Stories of progress, inspiration, and information in overcoming osteosarcoma.

OSI’s Strategic Advisory Board Member, Andrea Hayes Dixon, MD, Has Had Several “Firsts”

This groundbreaker and world-renowned pediatric surgical oncologist is determined to change osteosarcoma outcomes.

The Osteosarcoma Institute is always on the lookout for exceptional minds to join its mission of finding a cure for osteosarcoma.  Andrea Hayes Dixon, MD certainly fits that mold. A world-renowned pediatric surgical oncologist, Dr. Hayes Dixon has been practicing surgical oncology and studying sarcomas for more than 20 years. She was recently appointed the first female Dean of Howard University’s College of Medicine. She will also serve as associate director of the Cancer Center at Howard.

“I am extremely honored to serve in this role,” says Dr. Hayes Dixon. “Howard University is such a prominent and historical institution, and Howard University Hospital provides a unique service to Washington, D.C.”

“The current treatment for osteosarcoma is no different from that of 30 to 40 years ago and the outcomes have remained the same.” — Andrea Hayes Dixon, MD

A Passion for Discovery

Nationally recognized for her pioneering work in hyper-thermic intraperitoneal chemotherapy for children (HIPEC), Dr. Hayes Dixon has always had a passion for discovery and problem-solving and has spent her career specializing in sarcoma research. Her basic science laboratory focuses on rare sarcomas while maintaining clinical research efforts.

“Through my research in sarcomas, I have an affinity for figuring out new ways to treat diseases that we’re failing at treating at this point,” says Dr. Hayes Dixon. “Unfortunately, the current treatment for osteosarcoma is no different from that of 40 years ago and the outcomes have remained the same.”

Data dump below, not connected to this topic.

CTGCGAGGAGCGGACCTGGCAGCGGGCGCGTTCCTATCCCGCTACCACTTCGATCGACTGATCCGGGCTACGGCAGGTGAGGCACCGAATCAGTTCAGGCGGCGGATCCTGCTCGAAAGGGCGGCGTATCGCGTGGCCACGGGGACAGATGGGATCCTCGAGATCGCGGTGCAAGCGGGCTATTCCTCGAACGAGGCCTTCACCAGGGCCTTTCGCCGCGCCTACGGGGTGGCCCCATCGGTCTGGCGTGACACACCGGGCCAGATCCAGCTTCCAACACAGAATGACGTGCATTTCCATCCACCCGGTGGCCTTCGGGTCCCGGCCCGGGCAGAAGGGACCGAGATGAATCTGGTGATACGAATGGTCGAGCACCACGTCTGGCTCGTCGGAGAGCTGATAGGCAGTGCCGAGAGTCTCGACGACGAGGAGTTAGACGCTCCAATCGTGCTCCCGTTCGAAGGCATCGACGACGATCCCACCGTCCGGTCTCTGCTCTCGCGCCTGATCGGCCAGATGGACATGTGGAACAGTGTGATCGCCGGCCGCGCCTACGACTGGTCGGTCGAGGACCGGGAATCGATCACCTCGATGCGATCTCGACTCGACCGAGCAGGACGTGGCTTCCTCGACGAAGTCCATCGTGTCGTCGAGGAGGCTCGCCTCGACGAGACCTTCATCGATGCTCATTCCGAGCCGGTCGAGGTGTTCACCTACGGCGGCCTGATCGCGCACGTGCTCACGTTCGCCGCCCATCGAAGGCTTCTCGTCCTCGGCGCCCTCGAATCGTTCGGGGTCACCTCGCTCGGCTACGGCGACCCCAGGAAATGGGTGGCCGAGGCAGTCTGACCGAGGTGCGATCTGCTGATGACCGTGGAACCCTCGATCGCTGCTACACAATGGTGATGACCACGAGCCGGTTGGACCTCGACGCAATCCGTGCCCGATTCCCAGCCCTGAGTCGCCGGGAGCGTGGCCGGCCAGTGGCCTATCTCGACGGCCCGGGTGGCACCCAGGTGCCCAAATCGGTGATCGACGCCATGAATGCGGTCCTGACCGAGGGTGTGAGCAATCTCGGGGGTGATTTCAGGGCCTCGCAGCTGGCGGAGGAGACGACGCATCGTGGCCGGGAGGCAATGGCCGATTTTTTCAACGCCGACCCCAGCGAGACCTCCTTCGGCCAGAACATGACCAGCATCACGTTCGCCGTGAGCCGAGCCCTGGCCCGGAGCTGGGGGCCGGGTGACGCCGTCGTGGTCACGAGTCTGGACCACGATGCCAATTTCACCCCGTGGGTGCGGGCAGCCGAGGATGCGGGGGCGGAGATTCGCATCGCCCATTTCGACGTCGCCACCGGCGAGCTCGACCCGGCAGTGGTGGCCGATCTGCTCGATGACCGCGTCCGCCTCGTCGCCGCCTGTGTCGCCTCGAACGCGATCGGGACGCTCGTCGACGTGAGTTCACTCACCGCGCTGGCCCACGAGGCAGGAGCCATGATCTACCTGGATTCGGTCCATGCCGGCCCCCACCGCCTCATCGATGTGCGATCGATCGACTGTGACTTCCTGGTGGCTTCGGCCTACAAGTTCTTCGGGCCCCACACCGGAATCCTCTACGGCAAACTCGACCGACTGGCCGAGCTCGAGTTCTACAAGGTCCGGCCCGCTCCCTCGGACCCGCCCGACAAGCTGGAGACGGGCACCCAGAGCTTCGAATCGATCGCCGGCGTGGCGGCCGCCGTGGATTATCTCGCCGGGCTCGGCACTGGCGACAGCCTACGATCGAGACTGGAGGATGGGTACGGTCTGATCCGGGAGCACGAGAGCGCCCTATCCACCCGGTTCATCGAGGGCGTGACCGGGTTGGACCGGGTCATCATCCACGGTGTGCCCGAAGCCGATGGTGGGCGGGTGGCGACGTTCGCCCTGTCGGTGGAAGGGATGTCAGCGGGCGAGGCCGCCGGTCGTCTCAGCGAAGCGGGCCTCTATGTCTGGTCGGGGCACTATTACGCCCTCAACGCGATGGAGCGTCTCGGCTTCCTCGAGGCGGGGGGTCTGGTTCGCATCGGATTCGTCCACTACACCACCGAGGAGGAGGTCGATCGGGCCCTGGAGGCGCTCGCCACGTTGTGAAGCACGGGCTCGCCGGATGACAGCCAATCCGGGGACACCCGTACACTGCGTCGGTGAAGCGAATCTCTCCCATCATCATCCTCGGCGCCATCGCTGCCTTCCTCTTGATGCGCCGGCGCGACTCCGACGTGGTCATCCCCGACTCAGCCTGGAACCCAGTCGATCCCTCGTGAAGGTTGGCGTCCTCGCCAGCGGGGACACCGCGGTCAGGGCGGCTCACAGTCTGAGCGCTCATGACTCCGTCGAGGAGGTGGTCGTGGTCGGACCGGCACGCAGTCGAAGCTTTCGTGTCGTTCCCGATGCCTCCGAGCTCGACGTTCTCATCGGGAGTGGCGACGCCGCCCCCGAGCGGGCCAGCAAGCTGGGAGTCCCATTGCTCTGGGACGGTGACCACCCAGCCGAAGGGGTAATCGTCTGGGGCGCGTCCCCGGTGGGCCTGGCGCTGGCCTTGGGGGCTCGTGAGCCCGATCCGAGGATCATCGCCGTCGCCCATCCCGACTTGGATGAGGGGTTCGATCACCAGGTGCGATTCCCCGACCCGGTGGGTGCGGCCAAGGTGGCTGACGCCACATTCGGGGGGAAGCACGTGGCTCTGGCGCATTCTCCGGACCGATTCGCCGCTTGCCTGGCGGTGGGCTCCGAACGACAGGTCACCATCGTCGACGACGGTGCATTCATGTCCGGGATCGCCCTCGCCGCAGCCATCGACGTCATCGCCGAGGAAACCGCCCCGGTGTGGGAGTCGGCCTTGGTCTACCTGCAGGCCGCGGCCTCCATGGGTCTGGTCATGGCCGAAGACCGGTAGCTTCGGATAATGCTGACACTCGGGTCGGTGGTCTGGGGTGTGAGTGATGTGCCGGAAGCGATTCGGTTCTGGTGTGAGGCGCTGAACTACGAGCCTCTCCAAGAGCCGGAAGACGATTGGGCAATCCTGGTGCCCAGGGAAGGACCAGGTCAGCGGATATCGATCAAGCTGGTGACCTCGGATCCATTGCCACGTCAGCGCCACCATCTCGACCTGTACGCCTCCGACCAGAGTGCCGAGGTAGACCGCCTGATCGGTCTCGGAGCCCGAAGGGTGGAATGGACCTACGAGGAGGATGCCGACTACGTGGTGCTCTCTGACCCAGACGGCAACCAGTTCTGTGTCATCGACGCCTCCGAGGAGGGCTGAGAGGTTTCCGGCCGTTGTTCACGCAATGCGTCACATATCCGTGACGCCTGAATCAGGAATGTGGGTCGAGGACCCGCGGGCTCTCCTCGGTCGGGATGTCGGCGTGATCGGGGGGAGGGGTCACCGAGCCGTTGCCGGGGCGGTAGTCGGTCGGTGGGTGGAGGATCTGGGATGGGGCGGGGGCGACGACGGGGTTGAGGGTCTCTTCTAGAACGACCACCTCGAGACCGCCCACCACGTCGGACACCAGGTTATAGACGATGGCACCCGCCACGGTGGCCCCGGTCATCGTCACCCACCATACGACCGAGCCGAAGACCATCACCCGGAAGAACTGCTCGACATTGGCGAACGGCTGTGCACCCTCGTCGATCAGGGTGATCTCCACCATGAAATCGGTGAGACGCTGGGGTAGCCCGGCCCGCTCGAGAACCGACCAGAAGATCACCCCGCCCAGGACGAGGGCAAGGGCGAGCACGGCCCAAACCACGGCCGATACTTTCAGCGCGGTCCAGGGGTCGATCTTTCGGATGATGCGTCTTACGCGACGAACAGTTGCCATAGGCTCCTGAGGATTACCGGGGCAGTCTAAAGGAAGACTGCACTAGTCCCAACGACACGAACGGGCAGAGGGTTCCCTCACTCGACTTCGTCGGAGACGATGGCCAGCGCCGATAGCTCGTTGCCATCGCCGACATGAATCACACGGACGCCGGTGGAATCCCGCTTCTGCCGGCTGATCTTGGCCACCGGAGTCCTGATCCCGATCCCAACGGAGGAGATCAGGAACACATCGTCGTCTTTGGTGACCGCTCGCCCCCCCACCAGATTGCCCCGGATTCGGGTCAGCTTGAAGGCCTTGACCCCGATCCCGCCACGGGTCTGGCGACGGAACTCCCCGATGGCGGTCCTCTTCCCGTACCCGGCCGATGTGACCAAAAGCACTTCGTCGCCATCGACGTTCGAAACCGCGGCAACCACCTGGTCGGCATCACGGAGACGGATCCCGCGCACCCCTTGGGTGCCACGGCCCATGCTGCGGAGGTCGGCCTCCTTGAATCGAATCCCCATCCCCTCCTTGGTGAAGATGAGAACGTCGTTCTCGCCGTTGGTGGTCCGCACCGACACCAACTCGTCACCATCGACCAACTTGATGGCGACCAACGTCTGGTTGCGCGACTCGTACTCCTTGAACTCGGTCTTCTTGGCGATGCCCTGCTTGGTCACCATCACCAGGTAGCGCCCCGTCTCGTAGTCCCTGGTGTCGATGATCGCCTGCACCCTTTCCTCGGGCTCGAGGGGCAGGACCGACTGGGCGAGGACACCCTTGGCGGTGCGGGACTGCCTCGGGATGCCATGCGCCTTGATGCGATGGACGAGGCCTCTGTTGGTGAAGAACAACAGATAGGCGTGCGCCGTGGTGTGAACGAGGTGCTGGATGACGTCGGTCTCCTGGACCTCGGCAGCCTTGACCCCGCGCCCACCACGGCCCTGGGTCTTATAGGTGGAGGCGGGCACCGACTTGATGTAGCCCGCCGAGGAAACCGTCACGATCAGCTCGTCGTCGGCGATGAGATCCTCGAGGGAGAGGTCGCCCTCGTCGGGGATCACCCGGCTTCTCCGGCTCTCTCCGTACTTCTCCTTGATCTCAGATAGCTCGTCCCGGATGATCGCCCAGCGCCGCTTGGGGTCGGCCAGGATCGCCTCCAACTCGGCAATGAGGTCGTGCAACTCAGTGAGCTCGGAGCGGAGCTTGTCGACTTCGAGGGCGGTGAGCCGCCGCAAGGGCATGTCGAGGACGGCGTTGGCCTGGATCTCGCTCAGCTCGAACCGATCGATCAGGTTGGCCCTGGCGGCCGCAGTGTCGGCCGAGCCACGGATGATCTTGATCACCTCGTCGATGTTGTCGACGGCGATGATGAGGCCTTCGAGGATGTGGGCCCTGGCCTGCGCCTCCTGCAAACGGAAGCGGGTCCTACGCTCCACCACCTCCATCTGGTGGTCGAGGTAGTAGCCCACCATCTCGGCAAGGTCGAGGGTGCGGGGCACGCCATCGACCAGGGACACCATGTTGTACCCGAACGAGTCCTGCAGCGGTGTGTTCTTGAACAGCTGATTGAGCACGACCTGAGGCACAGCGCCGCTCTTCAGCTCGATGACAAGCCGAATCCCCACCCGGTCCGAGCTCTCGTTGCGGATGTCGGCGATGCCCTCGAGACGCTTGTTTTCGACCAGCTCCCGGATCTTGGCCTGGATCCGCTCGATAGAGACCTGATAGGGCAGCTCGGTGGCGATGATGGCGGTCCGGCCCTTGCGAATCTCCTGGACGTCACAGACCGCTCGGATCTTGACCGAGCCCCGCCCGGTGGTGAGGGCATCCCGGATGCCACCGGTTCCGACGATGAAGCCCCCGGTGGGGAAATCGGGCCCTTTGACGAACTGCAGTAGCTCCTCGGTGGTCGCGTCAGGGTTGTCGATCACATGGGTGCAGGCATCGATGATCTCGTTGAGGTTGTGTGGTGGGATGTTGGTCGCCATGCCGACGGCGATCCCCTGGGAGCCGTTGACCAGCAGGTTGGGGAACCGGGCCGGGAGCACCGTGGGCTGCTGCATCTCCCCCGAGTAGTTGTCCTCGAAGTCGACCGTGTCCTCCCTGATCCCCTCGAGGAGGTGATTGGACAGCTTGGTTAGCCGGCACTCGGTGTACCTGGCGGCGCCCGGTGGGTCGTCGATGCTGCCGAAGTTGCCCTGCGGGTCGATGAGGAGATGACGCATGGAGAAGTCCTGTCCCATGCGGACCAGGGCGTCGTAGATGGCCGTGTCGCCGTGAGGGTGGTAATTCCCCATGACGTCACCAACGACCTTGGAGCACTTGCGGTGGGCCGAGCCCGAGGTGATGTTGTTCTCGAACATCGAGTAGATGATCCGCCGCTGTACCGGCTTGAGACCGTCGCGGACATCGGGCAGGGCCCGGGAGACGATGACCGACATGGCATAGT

Dr. Hayes Dixon has had several “firsts.” She was the first Black woman in the nation to become a board-certified pediatric surgeon. In 2006, Dr. Hayes Dixon became the first surgeon in the world to perform a high-risk life-saving procedure on teenagers with rare forms of abdominal cancer. And she was the first woman chair of the Department of Surgery at Howard.

A Leader in Progress

Already a valued member of the OSI’s Strategic Advisory Board, Dr. Hayes Dixon is also involved in the OSI’s Brokers of Progress (BOP) Committee, which is charged with the role of negotiating and coordinating connections between the scientists in academia—the ones doing the research—and the biopharmaceutical industry to help get drugs developed.

“Because of its multidisciplinary nature, the OSI is uniquely positioned to identify high-impact potential drugs to treat osteosarcoma,” she says. “My colleagues in the OSI have different areas of expertise connected to osteosarcoma that allow us all to bring a slightly different perspective.”

Equipped with oncology connections all over the world, Dr. Hayes Dixon is excited to use those connections to discover new and evolving research that could change the way we treat this disease.

“Everyone at the OSI and I have a huge passion for osteosarcoma and want to be able to end this disease,” says Dr. Hayes Dixon. “What I hope to do is bring the perspective of underrepresented minorities into the OSI—not just in a social sense but in a medical sense—so that we do not exclude them when we’re discovering new drugs and new products.”

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